Race Date: February 2017
Well done to Strider Will Roberts who finished the Ice Ultra on 6th place and was the first Brit across the line – reading this it sounds utter madness but amazing at the same time!
The Ice Ultra is a 230km race over 5 stages taking part inside the arctic circle in Swedish Lapland and I undertook it to raise money for the MS Society. I’ve managed to get together nearly £4000 so far which is amazing!
You wouldn’t have thought it looking at the endless white view all around Base Camp but this region had seen it’s lowest levels of snowfall for as long as anybody can remember. On one hand it means that conditions overall may be better for snowshoes as there are less soft, heavy drifts out there. On the other hand it means that some of the ice lakes, usually covered with snow too, are left slippery and exposed.
On the night before the race it was minus 20°c outside and the forecast for stage one was wind and snow. Welcome to the Arctic!
The forecasted high winds made going seriously difficult throughout the day today as the runners crossed an exposed plateau after the first climb. This only worsened as they took on the big climb between the final checkpoint and the warm cabin at the end of the stage. We quickly learnt that a 20mph wind speed when it’s -18°c will make it feel closer to -35°c. There was no easing us in to this race.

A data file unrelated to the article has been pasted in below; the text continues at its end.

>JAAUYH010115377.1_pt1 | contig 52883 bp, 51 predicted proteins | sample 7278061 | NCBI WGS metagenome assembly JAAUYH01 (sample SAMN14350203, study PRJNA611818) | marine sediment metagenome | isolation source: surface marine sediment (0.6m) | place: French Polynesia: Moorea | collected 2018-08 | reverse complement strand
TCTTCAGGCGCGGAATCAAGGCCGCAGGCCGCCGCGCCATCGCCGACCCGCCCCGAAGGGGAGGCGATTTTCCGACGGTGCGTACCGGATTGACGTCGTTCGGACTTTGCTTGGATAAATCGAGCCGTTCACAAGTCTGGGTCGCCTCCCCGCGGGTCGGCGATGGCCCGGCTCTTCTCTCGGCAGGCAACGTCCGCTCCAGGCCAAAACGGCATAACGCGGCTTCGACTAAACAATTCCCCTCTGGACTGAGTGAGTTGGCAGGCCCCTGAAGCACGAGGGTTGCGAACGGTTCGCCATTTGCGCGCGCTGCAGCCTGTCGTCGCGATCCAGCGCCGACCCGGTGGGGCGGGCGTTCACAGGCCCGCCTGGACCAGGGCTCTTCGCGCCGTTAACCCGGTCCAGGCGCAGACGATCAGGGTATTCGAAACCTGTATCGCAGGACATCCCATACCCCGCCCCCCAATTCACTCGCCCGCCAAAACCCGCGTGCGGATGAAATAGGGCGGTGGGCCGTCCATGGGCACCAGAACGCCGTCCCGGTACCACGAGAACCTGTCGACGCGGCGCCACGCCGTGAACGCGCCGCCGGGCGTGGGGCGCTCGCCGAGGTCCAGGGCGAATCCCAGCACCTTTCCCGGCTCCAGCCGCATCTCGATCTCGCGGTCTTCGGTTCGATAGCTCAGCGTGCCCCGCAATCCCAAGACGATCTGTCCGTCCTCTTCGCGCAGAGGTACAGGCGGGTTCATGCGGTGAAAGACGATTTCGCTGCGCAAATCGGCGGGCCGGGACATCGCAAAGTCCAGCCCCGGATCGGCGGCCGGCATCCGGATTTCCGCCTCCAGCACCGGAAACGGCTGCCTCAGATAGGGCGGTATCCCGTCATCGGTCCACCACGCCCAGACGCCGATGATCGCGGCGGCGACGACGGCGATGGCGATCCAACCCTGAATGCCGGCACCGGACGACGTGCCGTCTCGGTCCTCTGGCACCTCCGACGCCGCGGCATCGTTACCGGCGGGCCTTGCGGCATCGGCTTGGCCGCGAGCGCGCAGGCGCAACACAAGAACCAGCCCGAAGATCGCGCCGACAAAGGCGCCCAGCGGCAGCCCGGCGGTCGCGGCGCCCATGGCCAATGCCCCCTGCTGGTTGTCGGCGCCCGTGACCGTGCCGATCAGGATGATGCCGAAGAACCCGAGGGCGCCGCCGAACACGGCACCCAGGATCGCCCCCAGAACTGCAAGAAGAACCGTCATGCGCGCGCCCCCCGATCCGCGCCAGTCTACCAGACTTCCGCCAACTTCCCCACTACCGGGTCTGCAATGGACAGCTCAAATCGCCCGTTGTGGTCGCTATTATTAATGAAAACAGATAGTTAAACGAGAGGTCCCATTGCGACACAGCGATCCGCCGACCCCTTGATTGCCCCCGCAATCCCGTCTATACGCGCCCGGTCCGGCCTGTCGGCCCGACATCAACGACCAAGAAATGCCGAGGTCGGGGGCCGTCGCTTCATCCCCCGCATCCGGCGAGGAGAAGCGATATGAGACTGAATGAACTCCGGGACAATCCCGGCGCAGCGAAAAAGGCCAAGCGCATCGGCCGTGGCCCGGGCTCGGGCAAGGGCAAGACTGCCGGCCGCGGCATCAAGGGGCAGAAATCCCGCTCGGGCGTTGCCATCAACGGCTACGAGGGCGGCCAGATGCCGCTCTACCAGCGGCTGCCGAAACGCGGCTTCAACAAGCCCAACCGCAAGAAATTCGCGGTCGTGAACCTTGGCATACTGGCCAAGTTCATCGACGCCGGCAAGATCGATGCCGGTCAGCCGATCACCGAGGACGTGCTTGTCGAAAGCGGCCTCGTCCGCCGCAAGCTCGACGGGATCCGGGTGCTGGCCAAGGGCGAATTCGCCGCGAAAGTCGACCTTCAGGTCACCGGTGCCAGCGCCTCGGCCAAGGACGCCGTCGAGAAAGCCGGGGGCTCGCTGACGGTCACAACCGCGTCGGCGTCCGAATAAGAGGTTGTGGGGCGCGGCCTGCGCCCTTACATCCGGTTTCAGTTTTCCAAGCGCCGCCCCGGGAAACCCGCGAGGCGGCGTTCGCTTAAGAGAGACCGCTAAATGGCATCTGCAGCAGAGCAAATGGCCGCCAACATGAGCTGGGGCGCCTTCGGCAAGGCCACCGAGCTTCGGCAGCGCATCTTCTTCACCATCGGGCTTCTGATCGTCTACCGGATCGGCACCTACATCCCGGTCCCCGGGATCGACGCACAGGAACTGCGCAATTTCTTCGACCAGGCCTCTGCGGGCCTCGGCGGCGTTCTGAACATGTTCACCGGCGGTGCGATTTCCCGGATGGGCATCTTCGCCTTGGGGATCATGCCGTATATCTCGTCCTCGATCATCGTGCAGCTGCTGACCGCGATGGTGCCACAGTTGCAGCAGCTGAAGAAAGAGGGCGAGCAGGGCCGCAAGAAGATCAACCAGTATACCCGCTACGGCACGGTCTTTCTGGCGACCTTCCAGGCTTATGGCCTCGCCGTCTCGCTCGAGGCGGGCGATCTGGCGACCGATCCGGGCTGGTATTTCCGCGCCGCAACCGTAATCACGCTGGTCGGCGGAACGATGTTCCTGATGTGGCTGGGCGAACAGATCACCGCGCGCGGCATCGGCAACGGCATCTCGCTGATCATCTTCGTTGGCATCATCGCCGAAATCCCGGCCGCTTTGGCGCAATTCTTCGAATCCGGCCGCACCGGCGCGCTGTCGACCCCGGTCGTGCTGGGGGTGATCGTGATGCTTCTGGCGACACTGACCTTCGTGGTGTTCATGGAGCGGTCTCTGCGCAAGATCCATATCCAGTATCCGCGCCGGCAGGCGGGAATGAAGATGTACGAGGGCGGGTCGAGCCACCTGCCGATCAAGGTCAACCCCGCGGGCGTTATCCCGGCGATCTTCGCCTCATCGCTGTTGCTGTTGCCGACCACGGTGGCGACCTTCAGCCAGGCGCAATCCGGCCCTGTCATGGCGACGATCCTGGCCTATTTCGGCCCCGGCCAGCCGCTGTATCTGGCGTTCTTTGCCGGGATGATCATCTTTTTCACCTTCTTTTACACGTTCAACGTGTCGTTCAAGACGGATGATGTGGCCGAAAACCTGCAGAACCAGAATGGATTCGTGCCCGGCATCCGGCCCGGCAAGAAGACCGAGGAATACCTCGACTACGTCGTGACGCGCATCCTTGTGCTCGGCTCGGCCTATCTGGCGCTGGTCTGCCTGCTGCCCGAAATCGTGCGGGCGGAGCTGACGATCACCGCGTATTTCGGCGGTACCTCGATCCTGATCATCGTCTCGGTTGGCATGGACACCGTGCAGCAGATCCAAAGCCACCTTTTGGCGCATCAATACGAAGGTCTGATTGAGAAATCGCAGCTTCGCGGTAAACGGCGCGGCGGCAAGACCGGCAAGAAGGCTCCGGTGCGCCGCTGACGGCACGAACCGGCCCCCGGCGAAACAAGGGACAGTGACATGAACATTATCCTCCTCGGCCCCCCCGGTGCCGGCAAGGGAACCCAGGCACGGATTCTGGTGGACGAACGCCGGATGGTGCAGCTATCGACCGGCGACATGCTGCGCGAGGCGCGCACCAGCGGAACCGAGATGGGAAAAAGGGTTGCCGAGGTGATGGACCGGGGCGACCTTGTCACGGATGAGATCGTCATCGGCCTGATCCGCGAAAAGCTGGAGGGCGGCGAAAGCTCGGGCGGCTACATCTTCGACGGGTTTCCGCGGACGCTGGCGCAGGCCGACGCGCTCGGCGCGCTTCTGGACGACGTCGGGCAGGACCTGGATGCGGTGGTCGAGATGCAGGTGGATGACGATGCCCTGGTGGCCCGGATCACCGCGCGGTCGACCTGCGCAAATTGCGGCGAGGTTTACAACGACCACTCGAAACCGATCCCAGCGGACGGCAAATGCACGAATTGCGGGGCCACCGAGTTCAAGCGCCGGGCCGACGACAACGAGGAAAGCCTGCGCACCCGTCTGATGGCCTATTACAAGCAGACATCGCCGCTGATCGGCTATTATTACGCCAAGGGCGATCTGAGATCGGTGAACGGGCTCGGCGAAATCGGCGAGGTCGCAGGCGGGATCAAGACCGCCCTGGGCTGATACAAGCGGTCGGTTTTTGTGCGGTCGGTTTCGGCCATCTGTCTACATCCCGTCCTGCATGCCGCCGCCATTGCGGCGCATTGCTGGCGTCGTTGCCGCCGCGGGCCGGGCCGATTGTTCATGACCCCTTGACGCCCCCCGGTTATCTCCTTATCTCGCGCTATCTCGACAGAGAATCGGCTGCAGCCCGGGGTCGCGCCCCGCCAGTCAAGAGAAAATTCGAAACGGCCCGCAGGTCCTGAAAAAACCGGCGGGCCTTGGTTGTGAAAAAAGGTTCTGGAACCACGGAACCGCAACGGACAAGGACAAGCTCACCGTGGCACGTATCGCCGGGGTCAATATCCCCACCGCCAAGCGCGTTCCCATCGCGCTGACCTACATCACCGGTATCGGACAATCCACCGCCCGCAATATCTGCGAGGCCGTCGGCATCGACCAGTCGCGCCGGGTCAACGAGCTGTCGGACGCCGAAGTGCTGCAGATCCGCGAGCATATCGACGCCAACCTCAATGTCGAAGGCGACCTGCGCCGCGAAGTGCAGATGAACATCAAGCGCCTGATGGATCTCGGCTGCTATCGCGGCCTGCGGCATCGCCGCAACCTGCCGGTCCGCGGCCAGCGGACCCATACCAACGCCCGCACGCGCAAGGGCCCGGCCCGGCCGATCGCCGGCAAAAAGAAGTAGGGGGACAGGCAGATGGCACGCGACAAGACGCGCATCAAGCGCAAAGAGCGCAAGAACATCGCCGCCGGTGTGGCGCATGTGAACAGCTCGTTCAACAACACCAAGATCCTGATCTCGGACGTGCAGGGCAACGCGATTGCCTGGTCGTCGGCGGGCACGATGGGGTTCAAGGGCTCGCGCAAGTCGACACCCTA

You have to make a point of remembering to look up at the view in a race somewhere this inhospitable. There’s so much going on you can go for an age without looking at the amazing place you’re in.
Rather unfortunately I chose to look up and take in the view as myself and 2 other runners made our way down from the big climb. The wind was screaming across us and I had my shoulder braced against it, laughably attempting to take cover behind a marker post about 3 inches in diameter. My hands and feet were numb. Whilst I looked back at the pair behind me falling over in the snow for the dozenth time, I took a look at the horizon behind them. Through the furious white-out, I could just make out the jagged outline of distant hills in the final glow of the sunset, could just hear my new friends’ exasperated cries over the howl. It was pure Hollywood. It looked like the end of the world.
I imagine most people encountering a warm log cabin at the end of a long arctic day are relieved but few can have been more so than the group of runners at the end of that day.